Bull or Bear? (Week of December 2)

Each weekend, I analyze market conditions using sentiment and technical indicators. The goal is to determine if we are in a bullish, bearish, or sideways market environment. *

Breaking News: The 2nd edition of my bestselling book, Understanding Options (McGraw-Hill, 2E), and Understanding Stocks (McGraw-Hill, 2E), will be released in January. They have been completely rewritten. I believe you will be pleased with the new editions. Here are the links:

Understanding Options: http://amzn.to/I7bDjF

Understanding Stocks: http://amzn.to/1aXat0Z

Also, here’s  a link to my latest MarketWatch column on how we can get to Dow 20,000. Hint: It’s satire: http://on.mktw.net/1e9lOip

 

AAII survey (11/27/2013)

47.3% Bullish. 28.3% Bearish.

Bearish: If sentiment is over 50% bullish. (Note: Bullish sentiment rose by 12% in last week, so it’s bearish)

Bullish:  If sentiment is over 50% bearish.

 

Investor’s Intelligence (11/27/2013)

55.7% Bullish. 14.4% Bearish.

Bearish: If sentiment is over 50% bullish.

Bullish: If sentiment is over 50% bearish.

 

CBOE Equity Put/Call Ratio: .48

Bearish: Less than or near .50 is bearish (more call options are being bought).

Bullish: Higher than or near 1.0 is bullish (more put options are being bought)

 

VIX: 13.70

Bearish: Less than or near 12.

Bullish: Greater than or near 40.

 

Moving Averages (daily): S&P 500 (and Dow) is above its 50-day moving average, and above its 100-day and 200-day MA, and pointing up.

Bearish: Index crosses below 50-, 100-, or 200-day MA.

Bullish:  Index crosses over 50-day, 100-day, and 200-day MA.

 

MACD: MACD is above the zero line, but is level with its red 9-day signal line. (Note: I’m using the settings, 19,39,9, recommended by Gerald Appel, MACD’s creator.)

Bearish: MACD line crosses below 9-day (red or gray) signal line. MACD line (black line) crosses below zero line.

Bullish: MACD line crosses above 9-day signal line. MACD line crosses above zero line.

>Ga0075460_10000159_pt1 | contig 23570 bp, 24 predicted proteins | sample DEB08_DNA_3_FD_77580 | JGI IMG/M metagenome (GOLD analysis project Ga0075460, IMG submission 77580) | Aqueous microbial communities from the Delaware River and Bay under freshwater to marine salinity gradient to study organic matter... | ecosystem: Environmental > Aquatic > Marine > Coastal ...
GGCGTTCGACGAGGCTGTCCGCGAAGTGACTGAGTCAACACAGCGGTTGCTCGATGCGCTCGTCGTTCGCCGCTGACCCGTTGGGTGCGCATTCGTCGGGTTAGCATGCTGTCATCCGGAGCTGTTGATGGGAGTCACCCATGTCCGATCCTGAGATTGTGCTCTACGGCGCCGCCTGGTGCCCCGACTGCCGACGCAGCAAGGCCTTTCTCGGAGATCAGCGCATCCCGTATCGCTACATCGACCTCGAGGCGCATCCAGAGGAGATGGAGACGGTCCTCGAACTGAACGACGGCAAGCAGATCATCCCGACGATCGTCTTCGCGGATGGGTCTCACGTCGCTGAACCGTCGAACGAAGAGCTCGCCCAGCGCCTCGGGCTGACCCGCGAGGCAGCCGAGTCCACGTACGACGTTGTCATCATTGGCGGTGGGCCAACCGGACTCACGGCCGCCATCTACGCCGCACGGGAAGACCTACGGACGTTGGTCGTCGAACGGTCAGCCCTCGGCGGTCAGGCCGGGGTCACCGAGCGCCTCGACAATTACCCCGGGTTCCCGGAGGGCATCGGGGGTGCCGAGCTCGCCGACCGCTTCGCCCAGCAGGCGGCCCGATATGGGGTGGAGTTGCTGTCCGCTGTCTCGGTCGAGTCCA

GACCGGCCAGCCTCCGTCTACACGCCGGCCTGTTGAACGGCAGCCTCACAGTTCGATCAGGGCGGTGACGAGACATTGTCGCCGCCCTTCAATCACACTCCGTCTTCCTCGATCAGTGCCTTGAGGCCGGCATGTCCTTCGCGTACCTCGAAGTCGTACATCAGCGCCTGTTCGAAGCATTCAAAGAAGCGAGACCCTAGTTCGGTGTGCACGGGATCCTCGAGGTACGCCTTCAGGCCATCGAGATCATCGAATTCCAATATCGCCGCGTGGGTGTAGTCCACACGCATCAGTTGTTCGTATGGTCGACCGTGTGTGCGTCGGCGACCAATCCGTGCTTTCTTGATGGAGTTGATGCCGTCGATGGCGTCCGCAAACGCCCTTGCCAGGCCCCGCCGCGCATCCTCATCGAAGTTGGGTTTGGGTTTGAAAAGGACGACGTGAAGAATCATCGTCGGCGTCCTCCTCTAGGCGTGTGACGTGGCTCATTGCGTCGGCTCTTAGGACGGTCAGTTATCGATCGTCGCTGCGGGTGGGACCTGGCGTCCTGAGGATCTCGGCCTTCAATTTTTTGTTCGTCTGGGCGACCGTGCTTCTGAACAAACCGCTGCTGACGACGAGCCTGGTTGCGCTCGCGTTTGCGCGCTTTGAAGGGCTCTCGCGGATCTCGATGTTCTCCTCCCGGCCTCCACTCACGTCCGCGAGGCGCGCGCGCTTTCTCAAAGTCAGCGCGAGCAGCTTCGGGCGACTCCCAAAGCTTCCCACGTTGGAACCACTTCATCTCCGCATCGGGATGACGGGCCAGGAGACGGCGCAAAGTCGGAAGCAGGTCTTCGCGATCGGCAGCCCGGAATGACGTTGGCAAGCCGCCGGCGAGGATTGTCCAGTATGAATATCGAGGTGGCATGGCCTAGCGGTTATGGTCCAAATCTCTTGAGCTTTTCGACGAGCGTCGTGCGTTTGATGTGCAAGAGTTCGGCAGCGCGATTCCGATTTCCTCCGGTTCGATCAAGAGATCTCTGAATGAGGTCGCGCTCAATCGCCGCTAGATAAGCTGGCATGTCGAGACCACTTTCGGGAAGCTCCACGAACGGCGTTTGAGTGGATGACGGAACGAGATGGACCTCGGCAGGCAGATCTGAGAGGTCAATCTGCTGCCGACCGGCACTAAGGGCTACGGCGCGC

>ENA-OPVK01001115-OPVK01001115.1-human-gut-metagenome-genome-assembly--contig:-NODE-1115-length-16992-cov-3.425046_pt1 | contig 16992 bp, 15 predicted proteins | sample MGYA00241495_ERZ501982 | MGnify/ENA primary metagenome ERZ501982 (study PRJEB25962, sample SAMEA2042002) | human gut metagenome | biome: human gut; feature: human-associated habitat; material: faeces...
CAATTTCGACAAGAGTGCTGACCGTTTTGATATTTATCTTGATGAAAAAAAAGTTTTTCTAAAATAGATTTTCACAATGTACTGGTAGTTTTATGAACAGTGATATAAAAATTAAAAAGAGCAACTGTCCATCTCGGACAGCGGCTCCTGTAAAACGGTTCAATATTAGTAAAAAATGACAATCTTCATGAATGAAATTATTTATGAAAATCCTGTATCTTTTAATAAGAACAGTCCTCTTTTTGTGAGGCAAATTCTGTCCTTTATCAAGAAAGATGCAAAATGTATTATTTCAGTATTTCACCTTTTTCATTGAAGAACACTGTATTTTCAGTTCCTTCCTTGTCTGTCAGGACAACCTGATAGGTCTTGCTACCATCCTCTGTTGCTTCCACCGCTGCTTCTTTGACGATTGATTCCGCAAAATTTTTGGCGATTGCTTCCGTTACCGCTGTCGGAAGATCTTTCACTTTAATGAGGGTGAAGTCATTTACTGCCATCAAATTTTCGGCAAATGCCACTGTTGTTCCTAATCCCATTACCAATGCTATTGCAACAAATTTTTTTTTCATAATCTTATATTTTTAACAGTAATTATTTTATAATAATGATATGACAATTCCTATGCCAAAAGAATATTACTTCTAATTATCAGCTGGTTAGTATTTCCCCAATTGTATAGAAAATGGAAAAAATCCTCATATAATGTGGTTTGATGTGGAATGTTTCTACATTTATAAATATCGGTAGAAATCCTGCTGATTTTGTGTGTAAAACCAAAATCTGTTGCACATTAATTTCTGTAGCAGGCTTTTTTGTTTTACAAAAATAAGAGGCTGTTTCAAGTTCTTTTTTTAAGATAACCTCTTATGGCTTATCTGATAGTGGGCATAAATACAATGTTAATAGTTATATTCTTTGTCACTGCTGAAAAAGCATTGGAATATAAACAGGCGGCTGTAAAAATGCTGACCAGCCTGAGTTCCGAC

RSI: RSI is at 65.86 (on 11/29/2013)

Overbought: When RSI rises to 70 or above.

Oversold: When RSI falls to 30 or below.

Note: RSI can remain overbought or oversold for extended time periods.

 

Bonds: U.S. 10-year yield is at 2.75% (on 11/29/2013)

Note: 3.0% or higher is significant (consider selling bond funds as yield rises). 3.5% or higher and risk increases (for bondholders).

 

Analysis: Sentiment indicators are showing increased bullishness. Even retail investors, after a week of caution, have joined the bull party. Inflows into stock mutual funds have increased (along with margin debt levels), and many believe there will be a Santa Claus rally. VIX is still in the complacent zone, and the put/call ratio reached extreme levels. As you know, when sentiment is this high, it’s a bearish signal. Conversely, technical indicators are still bullish (although MACD leveled off a bit). If you only follow technical indicators, you are long the stock market. Bottom line: Although being long the market has been a winning strategy, caution is advised.

Opinion: I wrote a satirical column for MarketWatch (link to article is in second paragraph from the top) on how we are going to Dow 20,000. Because many people only read the title, I received a lot of angry comments and emails on why my prediction was wrong. If people read the entire column, they’d realize I was not predicting Dow 20,000. I just pointed out that although the market has gone up a lot this year, it’s still not a traditional bubble. For that to happen, we need more irrational behavior from investors. We’re not there yet.

Nevertheless, we can have a bubble without having a mania. It is still unknown whether this market is in bubble territory. I do know, however, that many who are sitting on the sidelines are angry and in disbelief that the market goes higher (the emails I received was evidence of that anger). The Russell 2000 has been the most impressive this year (a 36 percent YTD rise is more than impressive, but it’s also accompanied with a P/E of 75).

As I’ve written before, although this market can still go higher, and probably will, the risks are growing. The most dangerous clue is that the market has appeared to separate itself from the real economy and has rocketed higher on its own. This is exactly what happened in 1929, although at much more extreme levels.

On the other hand, many professional money managers who have billions under management believe this market still has more room to grow. When you look at the financial problems in the rest of the world, the U.S. economy appears strongest. In addition, as interest rates rise, savvy bond investors are fleeing bond mutual funds. They can either put their money in cash or in the stock market. At the moment, they have chosen stocks.

Bottom line: As a prudent investor, although it’s tempting to capture an additional 5 percent or more upside, be defensive. Be sure you are diversified, and that you do not own volatile stocks, or stocks that have reached unsustainable price levels. As I’ve said before, the market is priced for perfection, and that can’t continue indefinitely.

Note: This is one of those times I wish I had a crystal ball.

 

* Note: These signals are not actionable trades, but only guidelines. Always use other indicators, and your own research, to confirm before buying or selling.

I will notify you of my blog posts via twitter @michaelsincere

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